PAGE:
HSBC Report: Tesla cited as catalyst for future electric vehicle growth in Asia
Tesla Motors' impact is being felt all across Asia. This past week, Japan's Panasonic said it expects strong demand from Tesla Motors [NASDAQ: TSLA] to help more than double its annual sales of electric vehicle (EV) batteries in three years. And it's not just lithium-ion batteries, EV charging infrastructure is growing too. Last week, Tesla opened its 100th Supercharger in China. And, Tesla is expanding its footprint across Asia -- it's prepping for its South Korean debut as it just registered plans to set up offices in Seoul. Furthermore, Tesla has spawned multiple billion-dollar backed electric vehicle start-ups throughout the region
And according to CleanTechnica*, HSBC Global Research published its Asia Equity Strategy Report which notes that electric vehicles [EVs] could make up 35% of new car sales in Asia by 2040. And, the report cites Tesla as a key catalyst: "Tesla has shown that the barriers to entry in the car industry are far lower than widely assumed. It has taken the luxury car market by storm and in the process redesigned the economics of making electric cars. Earlier this year Tesla launched its Model 3, a cheaper car aimed at the upper end of the mass market. Electric vehicles are here to stay."
HSBC's report puts the global electric vehicle market in the midst of its third global boom, which it says has been underway since the third quarter of 2015, driven by strong demand in China since Volkswagen’s emission scandal, the launch of the more affordable Tesla model, and a sharp reduction in the cost of lithium-ion batteries, which currently account for 30-40% of the price of an EV.
Above: Tesla owners set off on a road trip to explore East China (Youtube: Tesla)
“At the heart of this story lies a significant reduction in EV battery prices,” say the report’s authors, Herald van der Linde and Devendra Joshi – a reduction that is in turn being driven by a rapidly increasing scale of production. “If the percentage of electric vehicles on the road rises to 3.8% in 2020 from 0.4% in 2014, demand for lithium-ion batteries will rise 14x,” the report notes. “This benefits battery makers, as well as component makers that benefit from rising electronic content in cars.”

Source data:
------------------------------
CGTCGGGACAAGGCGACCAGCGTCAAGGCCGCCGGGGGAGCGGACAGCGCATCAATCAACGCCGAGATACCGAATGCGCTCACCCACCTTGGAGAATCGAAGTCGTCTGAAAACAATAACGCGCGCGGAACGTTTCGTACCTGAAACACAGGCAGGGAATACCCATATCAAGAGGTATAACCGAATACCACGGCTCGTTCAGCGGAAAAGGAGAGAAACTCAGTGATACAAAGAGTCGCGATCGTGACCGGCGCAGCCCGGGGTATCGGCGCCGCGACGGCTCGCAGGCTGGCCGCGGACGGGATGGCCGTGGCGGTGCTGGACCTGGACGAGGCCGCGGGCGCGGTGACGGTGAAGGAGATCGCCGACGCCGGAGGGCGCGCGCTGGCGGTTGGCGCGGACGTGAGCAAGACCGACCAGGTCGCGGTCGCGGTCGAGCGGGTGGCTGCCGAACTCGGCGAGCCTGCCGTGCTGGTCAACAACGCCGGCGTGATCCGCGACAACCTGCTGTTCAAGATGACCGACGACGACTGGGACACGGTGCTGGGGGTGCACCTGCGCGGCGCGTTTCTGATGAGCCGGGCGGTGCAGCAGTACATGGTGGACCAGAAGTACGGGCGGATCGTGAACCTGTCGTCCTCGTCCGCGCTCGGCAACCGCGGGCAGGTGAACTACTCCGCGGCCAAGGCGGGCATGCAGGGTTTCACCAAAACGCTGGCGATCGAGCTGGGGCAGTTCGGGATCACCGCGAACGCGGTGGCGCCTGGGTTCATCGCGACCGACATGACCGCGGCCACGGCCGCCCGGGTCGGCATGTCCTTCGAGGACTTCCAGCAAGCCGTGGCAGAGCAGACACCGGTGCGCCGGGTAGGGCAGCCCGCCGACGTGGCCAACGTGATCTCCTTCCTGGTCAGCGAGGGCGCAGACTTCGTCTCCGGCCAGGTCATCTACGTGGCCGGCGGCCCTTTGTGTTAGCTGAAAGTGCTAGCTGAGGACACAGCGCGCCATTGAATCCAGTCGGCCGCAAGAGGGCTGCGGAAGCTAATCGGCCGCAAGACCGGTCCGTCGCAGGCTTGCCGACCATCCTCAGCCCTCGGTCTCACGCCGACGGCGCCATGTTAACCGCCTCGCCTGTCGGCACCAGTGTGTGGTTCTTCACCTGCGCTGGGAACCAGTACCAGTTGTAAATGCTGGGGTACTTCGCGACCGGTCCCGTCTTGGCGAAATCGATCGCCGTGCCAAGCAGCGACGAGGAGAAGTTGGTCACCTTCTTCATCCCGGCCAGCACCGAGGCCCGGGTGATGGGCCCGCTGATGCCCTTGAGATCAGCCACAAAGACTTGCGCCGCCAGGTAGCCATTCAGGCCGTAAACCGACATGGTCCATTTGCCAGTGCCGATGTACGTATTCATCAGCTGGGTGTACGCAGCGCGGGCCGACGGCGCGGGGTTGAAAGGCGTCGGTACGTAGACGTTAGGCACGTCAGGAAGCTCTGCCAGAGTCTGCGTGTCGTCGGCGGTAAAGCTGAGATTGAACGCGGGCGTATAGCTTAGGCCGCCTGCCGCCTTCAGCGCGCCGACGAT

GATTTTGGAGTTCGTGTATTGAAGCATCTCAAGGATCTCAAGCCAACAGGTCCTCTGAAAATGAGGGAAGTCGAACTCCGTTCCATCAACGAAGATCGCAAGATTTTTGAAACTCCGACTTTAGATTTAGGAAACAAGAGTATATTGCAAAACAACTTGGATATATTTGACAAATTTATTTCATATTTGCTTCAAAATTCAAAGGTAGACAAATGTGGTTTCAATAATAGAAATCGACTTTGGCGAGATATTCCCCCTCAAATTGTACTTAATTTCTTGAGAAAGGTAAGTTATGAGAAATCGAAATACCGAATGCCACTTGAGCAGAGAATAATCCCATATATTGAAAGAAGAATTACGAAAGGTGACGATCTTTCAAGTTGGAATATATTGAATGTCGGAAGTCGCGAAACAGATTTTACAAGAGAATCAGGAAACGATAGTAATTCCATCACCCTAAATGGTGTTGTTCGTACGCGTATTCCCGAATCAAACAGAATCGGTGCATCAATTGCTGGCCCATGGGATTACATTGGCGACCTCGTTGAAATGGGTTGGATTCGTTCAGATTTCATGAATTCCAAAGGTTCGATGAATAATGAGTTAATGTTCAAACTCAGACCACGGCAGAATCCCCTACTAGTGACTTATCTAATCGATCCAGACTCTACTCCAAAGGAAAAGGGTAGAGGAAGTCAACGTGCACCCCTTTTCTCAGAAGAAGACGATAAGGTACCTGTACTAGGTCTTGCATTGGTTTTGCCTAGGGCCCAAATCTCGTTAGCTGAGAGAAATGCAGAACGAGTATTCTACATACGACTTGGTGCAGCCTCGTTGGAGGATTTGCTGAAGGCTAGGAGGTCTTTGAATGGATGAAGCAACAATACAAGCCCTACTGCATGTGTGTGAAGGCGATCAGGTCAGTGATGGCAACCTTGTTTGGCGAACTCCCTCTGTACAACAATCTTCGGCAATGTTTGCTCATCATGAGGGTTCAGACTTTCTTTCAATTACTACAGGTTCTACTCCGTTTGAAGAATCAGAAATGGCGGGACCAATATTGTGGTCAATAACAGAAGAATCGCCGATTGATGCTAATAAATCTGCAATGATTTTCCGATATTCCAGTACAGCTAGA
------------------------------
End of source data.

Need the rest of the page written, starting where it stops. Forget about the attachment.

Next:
Policy support and stricter environmental regulations have also helped perpetuate this virtuous circle, the report says. China’s aggressive subsidisation program, for example, based on a target of 5 million electric cars on the road by 2020, is expected to have a positive knock-on effect for the entire EV and lithium-ion battery ecosystem. Korea has plans to introduce tax incentives for EVs, the report adds; while in India, the government last year launched FAME – Faster Adoption and Manufacturing of Hybrid and Electric cars – that offers subsidies of up to $US2,000 per green car.
The Asia Equity Strategy Report, released by HSBC Global Research this week had detailed 10 key investment themes for the next decade, including its electric vehicle investment theme (dubbed Charge Me), that are expected to generate above-average growth “irrespective of the macro backdrop." With electric vehicle growth accelerating in the region, it's no wonder Tesla has been rumored to be opening a factory in Shanghai soon.